Preface to Yorkshire Book Club (B2)
Something a bit different this time about one of Yorkshire’s famous literary sons John Boynton Priestley (JBP).
It is hard to know what is JBP’s most abiding legacy. ‘An Inspector Calls’ and the West Riding farce ‘When We are Married’ are plays that are regularly performed as are ‘Dangerous Corner’ and his ‘Time’ plays.
‘The Good Companions’ may be out of print but there is many a copy nestling on book lovers shelves up and down the country.
There is a special anniversary edition of ‘An English Journey’ linked to an earlier story on God’s Own County. However this time we are concerned with JBP’s wartime exploits.
Yorkshire God’s Own County Book Club Comments
I vaguely knew that JBP was a founder member of the Campaign for Nuclear Disarmament (CND) but I had no inkling as to why. He started work as a clerk in Swan Arcade Bradford but quickly joined up in the infantry during the first World War where he was badly gassed in the trenches. Doubtless this influenced his feelings about ‘weapons of mass destruction’.
JBP’s famous quote “I came out of the war with a chip on my shoulder . . . probably some friend’s thigh-bone.” seems very poignant.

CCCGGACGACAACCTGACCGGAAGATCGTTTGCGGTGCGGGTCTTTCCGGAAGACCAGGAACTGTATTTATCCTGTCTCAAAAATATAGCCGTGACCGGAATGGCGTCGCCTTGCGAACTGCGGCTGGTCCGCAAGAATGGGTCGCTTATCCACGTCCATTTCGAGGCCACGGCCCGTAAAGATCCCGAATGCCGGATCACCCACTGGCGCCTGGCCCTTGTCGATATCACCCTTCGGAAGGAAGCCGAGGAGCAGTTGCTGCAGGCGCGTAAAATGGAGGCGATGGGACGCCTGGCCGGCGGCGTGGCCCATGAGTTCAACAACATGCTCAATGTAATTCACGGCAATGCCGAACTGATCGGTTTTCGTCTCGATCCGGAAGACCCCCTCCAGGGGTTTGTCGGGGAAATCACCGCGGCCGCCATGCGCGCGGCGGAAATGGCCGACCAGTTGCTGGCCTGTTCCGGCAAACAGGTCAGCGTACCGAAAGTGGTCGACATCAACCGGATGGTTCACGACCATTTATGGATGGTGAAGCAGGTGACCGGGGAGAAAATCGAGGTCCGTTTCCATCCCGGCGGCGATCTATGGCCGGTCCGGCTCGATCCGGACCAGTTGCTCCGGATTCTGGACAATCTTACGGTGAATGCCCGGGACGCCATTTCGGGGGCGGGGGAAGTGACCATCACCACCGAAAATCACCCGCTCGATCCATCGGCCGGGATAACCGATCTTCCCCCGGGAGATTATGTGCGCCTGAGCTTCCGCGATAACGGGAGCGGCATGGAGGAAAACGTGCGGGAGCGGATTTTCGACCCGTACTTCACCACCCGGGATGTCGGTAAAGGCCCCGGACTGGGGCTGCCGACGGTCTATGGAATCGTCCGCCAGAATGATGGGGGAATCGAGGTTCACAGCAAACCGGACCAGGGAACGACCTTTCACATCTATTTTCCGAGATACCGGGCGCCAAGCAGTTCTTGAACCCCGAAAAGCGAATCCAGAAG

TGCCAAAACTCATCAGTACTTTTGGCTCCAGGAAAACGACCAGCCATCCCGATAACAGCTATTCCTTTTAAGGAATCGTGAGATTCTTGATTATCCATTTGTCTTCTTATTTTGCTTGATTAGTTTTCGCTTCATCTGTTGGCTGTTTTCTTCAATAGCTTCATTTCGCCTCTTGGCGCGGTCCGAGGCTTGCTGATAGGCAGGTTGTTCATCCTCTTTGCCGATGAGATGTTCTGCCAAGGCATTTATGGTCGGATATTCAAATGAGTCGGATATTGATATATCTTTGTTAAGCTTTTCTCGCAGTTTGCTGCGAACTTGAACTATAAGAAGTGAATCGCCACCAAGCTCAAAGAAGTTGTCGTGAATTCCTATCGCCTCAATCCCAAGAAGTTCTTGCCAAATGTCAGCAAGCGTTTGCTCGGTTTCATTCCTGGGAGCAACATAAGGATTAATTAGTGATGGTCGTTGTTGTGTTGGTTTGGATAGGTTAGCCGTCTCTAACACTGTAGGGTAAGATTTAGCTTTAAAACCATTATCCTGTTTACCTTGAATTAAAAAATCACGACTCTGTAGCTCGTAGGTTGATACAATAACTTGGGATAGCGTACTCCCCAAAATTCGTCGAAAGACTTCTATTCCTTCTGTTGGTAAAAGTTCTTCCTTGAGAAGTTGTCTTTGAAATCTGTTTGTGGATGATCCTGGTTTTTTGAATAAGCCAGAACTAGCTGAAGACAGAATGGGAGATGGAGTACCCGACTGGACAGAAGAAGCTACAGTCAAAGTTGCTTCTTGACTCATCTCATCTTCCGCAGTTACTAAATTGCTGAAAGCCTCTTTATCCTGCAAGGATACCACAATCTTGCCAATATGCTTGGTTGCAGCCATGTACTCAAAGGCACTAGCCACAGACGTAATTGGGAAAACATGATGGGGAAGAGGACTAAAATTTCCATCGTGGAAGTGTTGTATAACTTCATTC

Returning from France he went to Cambridge University and became a writer, journalist and critic.
As one of the founders of the Campaign for Nuclear Disarmament he went on the famous Aldermaston march in 1958 and was a friend of Tony Benn and Michael Foot (he stood as an independent parliamentary candidate of Oxford failing to get in).
I haven’t read this particular work but may get the Kindle version when I get sometime for serious reading.
JBP interests me as a complex character who stood apart from some accepted norms but captured the spirit and ‘spoke for the common sense of the common man’.
Photo Credit for J B Priestley statue image IMG_1301 by riotcitygirl, CC BY-NC-ND 2.0